Advisory to users of Trapcode Sound Keys in the United States
The owner of U.S. Patent Application Serial No. 10/242,447 may consider connecting the output from Trapcode Sound Keys to the Time Remapping function in Adobe After Effects a potential infringement of his rights in the application.

To further clarify, the output from Trapcode Sound Keys is a stream of keyframes that correspond to a frequency range in an audio layer. This stream can be connected via an expression to a parameter on a layer. For example, it can be connected to scale, rotation, position etc. This advisory is concerned only with the specific connection of the output from Trapcode Sound Keys to Time Remapping. It does not relate to any other output connections from Trapcode Sound Keys.

The published application appears to contain claims to resequencing frames in, for example, a video sequence based on an analysis of a second signal, for example, an audio signal. Based only on this published application, we believe that Trapcode Sound Keys, in itself, does not infringe those claims.

The U.S. Patent and Trademark Office has mailed a notice of allowance to the owner and the application, in some form, is expected to issue as a patent soon. At this time we do not know what claims will be in the patent, that is, we are not sure exactly what the patent will cover.

We apologize for any inconvenience and welcome any questions you may have at this time.

Peder Norrby
Founder
Trapcode AB, Sweden
2004-05-21

Send questions to: info(at)trapcode.com

Addendum
The application has been approved as US Patent 6,744,974.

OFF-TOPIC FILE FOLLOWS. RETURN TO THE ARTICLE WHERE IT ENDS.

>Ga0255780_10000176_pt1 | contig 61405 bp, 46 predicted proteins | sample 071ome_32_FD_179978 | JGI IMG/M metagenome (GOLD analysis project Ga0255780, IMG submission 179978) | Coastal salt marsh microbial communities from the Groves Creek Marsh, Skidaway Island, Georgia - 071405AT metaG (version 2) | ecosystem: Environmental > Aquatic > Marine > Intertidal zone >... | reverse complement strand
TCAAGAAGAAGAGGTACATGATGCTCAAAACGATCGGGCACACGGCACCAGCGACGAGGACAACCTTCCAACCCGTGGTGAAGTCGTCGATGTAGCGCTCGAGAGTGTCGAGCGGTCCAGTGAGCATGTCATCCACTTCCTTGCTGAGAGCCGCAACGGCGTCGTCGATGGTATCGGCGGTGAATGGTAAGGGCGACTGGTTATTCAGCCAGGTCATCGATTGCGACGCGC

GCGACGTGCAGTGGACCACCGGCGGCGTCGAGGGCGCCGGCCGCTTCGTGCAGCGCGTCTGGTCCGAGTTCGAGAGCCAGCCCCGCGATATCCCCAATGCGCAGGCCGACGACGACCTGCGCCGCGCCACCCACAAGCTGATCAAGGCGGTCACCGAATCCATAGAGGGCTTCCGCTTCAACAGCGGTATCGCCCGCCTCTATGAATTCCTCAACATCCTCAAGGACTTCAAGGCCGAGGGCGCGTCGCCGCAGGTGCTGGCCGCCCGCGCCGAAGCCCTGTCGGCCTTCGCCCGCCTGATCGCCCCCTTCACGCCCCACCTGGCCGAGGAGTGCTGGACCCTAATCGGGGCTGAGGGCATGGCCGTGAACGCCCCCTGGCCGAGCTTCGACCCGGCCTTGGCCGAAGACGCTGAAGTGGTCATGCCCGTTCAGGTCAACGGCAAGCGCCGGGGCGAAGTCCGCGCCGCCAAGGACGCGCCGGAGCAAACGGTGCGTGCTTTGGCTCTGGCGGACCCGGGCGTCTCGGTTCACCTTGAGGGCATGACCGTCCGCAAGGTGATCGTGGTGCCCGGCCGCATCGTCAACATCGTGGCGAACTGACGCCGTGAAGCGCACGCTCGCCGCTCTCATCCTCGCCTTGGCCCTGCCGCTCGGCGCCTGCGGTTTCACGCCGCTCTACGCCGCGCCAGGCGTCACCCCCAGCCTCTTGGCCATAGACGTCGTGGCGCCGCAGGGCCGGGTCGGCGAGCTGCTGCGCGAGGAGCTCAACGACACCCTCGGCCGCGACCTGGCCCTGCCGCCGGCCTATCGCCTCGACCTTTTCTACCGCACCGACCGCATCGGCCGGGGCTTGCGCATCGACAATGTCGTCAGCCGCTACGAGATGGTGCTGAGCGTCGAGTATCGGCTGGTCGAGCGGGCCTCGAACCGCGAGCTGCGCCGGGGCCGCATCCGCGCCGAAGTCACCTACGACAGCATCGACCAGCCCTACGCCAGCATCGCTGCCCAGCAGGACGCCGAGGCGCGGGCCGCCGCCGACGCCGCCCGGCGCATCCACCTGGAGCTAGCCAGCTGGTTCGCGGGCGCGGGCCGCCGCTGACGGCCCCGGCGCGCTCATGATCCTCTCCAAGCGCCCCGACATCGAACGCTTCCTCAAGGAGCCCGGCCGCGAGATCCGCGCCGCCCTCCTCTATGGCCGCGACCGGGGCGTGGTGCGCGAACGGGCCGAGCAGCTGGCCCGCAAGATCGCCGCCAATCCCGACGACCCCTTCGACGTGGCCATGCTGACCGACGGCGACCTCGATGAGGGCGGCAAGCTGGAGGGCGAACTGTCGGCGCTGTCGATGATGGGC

In GENERAL about Patents, May 1st, 2007.
This is from Wall Street Journal On-Line. This link may work, or this. Following text (c)2007 Wall Street Journal on-line:

Patents That Violate the 'Obvious' Test
At roughly the same time the government was making the copyright accusations against China and Russia, the Supreme Court issued a decision on another intellectual-property front, essentially loosening patent protections in the U.S. for the sake of innovation. The unanimous ruling found the current system so inflexible for inventions deemed "obvious" that it could hold back original advances in technology and other areas. The court adopted a new standard "that will make it easier for patents to be denied or challenged on the grounds that the invention at issue is too obvious to deserve patent protection," as Legal Times reports. Writing for the court, Justice Anthony Kennedy rejected an appellate court's "rigid approach," which looked at an inventor's motivation and used tests that depend in part on scientific literature and other evidence that can fall behind technological evolution.

"Granting patent protection to advances that would occur in the ordinary course without real innovation retards progress and may, in the case of patents combining previously known elements, deprive prior inventions of their value or utility," Mr. Kennedy wrote. "The results of ordinary innovation are not the subject of exclusive rights under the patent laws. Were it otherwise patents might stifle, rather than promote, the progress of useful arts." In a separate decision, the justices put limits on the enforceability of American patents for software installed overseas, in a decision that rejected an AT&T case against Microsoft, as The Wall Street Journal reports. The two rulings "are sure to influence pending patent cases while opening an unknown number of existing patents to challenges," the Journal adds. "Weaker patents that survived under lower-court precedents are more likely to be invalidated, putting their inventions in the public domain."